As a communication medium that allows real people to talk to other real people anywhere in the world, the Internet has removed whatever remaining justification there ever was for the existence of modern advertising.
So why not just get rid of the wretched ads altogether? We'd all be much happier, and the vexed question of how to finance services that people really want - rather than services that large companies want us to want - would become a whole lot easier to solve.
Recent months have seen ever-more agonized debates, in the mainstream media and on online forums, about how Internet news sites, and other such services, are going to survive in the face of a sharp downturn in advertising revenues, and the collapse of the speculative bubble that built up around the so-called "New Economy" in the late 1990's.
Much of the debate has turned on earnings from advertising, seen as practically the only possible source of support in a system that has so far found no way of charging users for its main services.
The one question that I haven't seen discussed, however, is why there are ads there in the first place.
The argument in favour of using advertising to finance services on the Internet depends on two assumptions which I believe are false. They are:
Advertising has two main justifications, one of them acceptable and the other most definitely not so.
The acceptable purpose is to inform potential consumers of the existence of products and services, and to tell them where those products and services can be purchased.
The unacceptable one is to make consumers want to buy products and services, independently of whether they actually need them, and in preference to other, competing products and services.
It's screamingly obvious that almost all modern advertising is based on the second, and not the first, justification.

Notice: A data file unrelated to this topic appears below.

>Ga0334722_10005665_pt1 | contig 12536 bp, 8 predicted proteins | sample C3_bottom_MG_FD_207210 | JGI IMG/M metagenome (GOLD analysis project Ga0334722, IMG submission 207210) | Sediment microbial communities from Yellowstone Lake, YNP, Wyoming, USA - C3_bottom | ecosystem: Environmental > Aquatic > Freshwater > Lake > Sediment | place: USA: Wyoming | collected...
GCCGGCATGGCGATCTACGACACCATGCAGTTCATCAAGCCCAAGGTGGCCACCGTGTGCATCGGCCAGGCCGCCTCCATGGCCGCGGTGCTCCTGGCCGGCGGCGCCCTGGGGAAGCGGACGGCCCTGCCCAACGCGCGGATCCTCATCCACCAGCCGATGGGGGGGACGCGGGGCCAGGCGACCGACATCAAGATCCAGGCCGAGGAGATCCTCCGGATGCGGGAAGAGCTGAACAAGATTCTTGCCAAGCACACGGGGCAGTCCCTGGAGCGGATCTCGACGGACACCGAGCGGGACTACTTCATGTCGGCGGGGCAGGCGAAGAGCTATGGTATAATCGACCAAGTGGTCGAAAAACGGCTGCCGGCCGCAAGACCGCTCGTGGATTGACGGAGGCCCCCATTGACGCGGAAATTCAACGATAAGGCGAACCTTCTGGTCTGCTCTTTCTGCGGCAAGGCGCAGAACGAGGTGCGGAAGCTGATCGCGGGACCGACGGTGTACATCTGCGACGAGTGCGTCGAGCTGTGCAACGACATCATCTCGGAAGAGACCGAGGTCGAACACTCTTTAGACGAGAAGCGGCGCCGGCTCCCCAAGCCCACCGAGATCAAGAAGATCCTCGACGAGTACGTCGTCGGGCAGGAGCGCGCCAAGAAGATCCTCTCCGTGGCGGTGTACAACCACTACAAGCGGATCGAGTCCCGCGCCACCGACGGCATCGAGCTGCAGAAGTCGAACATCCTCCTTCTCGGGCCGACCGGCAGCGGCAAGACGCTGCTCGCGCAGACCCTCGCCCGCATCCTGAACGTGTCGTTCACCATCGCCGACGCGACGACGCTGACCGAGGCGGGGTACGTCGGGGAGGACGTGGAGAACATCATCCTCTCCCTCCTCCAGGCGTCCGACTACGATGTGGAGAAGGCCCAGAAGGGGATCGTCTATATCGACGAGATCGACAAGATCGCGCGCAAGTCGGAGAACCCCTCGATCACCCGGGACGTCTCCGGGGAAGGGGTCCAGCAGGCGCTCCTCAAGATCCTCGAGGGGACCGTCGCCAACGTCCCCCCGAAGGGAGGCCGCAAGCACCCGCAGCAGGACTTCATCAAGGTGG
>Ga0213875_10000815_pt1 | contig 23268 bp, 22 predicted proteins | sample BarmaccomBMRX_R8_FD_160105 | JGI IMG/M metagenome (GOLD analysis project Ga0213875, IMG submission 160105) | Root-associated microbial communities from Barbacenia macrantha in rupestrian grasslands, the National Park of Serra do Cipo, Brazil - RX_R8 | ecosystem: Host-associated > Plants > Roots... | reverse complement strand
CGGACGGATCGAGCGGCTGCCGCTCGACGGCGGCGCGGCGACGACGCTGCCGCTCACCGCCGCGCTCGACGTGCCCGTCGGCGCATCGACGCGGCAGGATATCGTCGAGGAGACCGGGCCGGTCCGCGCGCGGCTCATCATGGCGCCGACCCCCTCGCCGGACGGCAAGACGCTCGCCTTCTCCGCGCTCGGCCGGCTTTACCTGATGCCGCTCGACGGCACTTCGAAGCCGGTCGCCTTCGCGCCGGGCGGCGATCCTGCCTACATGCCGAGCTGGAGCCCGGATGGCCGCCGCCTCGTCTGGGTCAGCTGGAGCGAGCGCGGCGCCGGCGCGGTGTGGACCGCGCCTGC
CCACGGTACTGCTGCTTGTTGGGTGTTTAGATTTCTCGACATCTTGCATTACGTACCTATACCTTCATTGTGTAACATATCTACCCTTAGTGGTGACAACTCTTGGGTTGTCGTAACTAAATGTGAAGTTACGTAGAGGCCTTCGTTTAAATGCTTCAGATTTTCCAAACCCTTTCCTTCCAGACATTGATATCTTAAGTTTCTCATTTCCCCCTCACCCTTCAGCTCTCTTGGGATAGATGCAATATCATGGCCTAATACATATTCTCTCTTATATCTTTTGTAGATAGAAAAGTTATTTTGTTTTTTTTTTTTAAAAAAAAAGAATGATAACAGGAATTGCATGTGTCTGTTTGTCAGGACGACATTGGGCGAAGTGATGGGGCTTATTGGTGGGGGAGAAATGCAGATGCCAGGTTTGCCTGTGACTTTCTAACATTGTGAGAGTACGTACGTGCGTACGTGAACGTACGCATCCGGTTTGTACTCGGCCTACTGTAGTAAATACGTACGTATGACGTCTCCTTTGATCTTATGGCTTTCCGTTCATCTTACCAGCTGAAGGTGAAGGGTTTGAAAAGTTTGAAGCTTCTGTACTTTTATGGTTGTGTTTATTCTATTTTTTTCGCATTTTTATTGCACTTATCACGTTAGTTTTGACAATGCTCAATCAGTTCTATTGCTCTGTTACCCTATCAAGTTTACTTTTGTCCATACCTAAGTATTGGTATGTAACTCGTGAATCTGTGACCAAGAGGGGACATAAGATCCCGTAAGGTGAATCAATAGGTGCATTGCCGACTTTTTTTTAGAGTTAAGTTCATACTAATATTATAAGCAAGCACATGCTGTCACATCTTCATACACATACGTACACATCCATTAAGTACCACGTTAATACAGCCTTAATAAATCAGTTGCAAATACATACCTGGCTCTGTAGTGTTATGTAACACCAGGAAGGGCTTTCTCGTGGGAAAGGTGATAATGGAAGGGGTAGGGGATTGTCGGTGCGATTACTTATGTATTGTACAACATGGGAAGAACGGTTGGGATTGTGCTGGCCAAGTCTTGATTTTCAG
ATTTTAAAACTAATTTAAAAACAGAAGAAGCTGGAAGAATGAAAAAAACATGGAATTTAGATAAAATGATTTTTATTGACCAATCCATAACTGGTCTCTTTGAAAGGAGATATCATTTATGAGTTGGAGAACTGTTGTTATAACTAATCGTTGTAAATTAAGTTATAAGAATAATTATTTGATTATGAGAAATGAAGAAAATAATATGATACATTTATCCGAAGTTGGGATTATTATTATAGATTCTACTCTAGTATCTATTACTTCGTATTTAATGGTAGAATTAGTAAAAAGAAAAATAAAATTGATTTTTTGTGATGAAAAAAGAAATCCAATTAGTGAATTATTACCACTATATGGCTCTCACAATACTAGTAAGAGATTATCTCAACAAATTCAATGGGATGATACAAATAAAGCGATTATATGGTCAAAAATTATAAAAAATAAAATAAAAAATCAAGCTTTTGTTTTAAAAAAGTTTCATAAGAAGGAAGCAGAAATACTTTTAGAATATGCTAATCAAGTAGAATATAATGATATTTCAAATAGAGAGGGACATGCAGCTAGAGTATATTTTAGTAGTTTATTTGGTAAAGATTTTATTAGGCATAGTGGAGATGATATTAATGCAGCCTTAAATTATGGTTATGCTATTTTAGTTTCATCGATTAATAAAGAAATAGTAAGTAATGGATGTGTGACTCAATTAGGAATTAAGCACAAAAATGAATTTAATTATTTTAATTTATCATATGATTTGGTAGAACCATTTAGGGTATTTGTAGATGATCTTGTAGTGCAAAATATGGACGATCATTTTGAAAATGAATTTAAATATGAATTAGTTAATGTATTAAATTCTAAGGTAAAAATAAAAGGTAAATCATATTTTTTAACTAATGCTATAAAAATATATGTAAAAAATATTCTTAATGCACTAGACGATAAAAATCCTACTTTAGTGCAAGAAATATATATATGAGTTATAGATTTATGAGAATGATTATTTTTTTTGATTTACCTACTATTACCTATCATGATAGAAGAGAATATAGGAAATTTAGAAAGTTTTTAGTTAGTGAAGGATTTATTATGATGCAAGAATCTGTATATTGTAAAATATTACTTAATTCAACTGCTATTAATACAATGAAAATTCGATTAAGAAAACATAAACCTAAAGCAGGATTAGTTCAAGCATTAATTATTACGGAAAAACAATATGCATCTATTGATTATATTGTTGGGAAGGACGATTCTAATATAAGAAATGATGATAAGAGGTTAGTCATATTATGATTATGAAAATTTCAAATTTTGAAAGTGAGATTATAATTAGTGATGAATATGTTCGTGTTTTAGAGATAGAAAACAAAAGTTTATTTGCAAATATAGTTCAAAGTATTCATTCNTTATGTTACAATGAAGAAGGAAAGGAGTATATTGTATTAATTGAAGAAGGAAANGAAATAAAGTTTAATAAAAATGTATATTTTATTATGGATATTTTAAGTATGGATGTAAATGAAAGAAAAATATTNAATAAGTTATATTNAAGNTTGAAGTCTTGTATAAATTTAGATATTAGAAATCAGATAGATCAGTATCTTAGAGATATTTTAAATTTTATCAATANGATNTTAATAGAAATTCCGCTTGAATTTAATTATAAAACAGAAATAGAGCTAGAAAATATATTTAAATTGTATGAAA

Such advertising is inherently insulting to consumers, and is the main reason why many people find modern ads both intrusive and annoying. It is also, in very many of its manifestations, degrading, notably to women.
The intrusiveness of advertising has taken on a new dimension on the Internet, which has been transformed in the past few years from an amiable zone of freedom funded mainly by individuals and the public sector into a cut-throat battlefield for huge commercial interests.
Now that the so-called "business models" touted by those interests have in large part failed abysmally, we are threatened not only with ever bigger and more intrusive ads, but also by the disappearance of services which have been extremely useful, and would have been perfectly viable if only their users had been allowed to pay for them normally in the first place.
This is particularly true in western Europe, where hundreds of thousands of people have been persuaded to sign up with "free" Internet service providers.
Not to speak of the fact that commercial interests have burdened Internet users, and the network as a whole, with a complete new sector of intrusive advertising in the form of unsolicited e-mail, or "spam".
If one rejects the validity of intrusive and manipulative ads, the argument in favour of advertising on the Internet has to rest on the need to simply inform consumers of the existence of products and services, and where they can be obtained.
When one considers the nature of the Internet, which is the most powerful tool for publishing, indexing and disseminating information ever invented, the absurdity of having ads all over the place immediately becomes obvious.
Whatever product or service I wish to buy, all that is necessary is for there to be a single set of documents available on the Internet which will provide me with all the information I need in my language.
That function is performed perfectly satisfactorily by the web, and will no doubt be performed even more efficiently in the future, if structured-data systems such as XML really get off the ground.
Getting to the full set of information about competing products or services is a simple matter of typing a few words into a search engine.
If I, as a reasonably intelligent consumer also wish to get opinions on which of several products is the best, what better mechanism than a newsgroup, mailing list or chat service?
Via such mechanisms, the potential consumer can get opinions from real human beings, and can usually arrive quite quickly at a purchasing decision based on valid, verifiable criteria.